To this day, the Duong home proudly hangs the flag of South Vietnam.
So when Huy Duong spotted the communist symbol at Crossroads this summer, he wrote to mall officials to express his concerns. After a week, he said they replied and explained they were not “cultural experts” and the flags were meant “merely for decorative purposes.” His Facebook post about the disappointing exchange was shared by more than 100 people. Friends and supporters also wrote to the mall and reminded them that former Bellevue Mayor Don Davidson once signed a proclamation recognizing the Heritage and Freedom Flag as the local Vietnamese community’s symbol. Within days, Crossroads wisely announced it would remove and replace the communist flag.
That’s the power of speaking up.
In emailed responses to The Seattle Times editorial board on Tuesday, Crossroads Shopping Center’s Marketing Director Sue Popma said the mall would remove the communist flag by next week at the latest. After a second inquiry on Thursday, she replied that the change is complete — one mural is now replaced with the South Vietnam flag and a second mural was replaced with a different world flag. She even sent a photo:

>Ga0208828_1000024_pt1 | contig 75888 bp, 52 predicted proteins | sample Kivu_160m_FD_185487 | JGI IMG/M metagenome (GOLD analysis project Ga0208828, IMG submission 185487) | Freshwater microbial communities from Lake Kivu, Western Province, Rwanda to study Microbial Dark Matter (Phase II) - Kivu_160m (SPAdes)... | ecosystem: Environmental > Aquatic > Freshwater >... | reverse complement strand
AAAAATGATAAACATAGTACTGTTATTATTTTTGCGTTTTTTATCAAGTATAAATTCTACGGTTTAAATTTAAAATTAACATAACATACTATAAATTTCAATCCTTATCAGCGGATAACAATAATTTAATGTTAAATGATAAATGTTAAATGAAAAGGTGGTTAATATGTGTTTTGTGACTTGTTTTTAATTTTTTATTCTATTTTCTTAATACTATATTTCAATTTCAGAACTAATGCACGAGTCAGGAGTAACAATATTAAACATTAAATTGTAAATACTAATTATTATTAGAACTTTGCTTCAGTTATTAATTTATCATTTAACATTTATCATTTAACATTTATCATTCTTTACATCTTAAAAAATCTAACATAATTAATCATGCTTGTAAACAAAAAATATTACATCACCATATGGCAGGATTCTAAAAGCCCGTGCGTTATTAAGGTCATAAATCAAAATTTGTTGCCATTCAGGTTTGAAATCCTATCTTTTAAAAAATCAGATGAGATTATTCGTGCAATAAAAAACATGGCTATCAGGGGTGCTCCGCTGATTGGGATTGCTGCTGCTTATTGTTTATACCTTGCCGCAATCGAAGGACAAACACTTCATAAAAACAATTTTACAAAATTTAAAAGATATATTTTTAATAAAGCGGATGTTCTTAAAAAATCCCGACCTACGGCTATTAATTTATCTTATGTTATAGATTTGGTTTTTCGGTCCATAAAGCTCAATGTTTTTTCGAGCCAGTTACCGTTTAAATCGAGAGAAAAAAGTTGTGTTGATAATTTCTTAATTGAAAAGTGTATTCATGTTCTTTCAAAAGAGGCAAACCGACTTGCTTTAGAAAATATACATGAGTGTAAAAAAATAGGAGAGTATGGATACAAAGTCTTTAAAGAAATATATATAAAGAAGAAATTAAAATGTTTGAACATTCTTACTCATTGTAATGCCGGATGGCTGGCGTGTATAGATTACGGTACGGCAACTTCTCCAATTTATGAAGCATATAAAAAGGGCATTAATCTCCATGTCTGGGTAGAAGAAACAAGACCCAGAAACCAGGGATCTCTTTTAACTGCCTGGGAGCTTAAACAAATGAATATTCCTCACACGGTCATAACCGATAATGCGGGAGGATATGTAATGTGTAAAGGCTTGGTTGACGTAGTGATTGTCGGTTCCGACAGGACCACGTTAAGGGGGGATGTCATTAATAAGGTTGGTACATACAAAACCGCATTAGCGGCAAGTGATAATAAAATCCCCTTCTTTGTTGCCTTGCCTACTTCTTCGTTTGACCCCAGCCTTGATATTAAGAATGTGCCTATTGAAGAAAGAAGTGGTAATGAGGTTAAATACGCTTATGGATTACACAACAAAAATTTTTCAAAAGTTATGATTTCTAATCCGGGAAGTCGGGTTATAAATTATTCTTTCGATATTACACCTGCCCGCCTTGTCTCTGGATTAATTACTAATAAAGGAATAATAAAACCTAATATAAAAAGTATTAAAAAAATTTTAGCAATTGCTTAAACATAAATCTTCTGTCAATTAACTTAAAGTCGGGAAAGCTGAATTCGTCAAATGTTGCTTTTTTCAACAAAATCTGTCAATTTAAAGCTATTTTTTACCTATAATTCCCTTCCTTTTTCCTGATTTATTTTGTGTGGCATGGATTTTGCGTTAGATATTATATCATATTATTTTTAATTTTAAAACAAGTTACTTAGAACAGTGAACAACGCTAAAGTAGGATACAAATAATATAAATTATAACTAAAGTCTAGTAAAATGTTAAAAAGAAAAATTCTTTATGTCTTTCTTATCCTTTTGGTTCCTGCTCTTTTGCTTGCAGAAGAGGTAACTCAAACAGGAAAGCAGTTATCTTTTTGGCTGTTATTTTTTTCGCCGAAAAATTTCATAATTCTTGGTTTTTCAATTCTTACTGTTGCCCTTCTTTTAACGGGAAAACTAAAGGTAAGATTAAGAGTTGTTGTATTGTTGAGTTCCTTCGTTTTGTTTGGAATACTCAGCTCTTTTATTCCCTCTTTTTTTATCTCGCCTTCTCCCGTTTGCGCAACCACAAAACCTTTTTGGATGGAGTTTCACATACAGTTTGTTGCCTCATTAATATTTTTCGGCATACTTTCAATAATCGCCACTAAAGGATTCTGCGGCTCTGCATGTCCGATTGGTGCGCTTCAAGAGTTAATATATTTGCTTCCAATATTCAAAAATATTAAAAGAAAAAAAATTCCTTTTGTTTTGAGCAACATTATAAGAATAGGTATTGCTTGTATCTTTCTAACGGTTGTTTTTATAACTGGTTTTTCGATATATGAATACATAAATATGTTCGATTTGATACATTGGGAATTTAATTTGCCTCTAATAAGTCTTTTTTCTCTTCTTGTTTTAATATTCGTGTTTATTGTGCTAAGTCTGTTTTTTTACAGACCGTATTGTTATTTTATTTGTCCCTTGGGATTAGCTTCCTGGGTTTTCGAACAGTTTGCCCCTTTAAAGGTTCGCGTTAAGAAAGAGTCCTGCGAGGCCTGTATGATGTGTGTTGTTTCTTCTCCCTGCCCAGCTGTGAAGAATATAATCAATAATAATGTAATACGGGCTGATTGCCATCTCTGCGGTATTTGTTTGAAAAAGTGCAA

Popma wrote that they had no idea local Vietnamese patrons would react so strongly to the communist flag’s display: “The flag is there because we intended to embrace the Vietnamese community and acknowledge them as an important part of Crossroads’ culture. We used the flags recognized by the United Nations as our source, and we assumed that we were using the correct flag to represent the local Vietnamese community. We had no idea that a discrepancy existed between which flag is recognized internationally versus locally. We regret that our flag mural conveyed the wrong message to anyone.”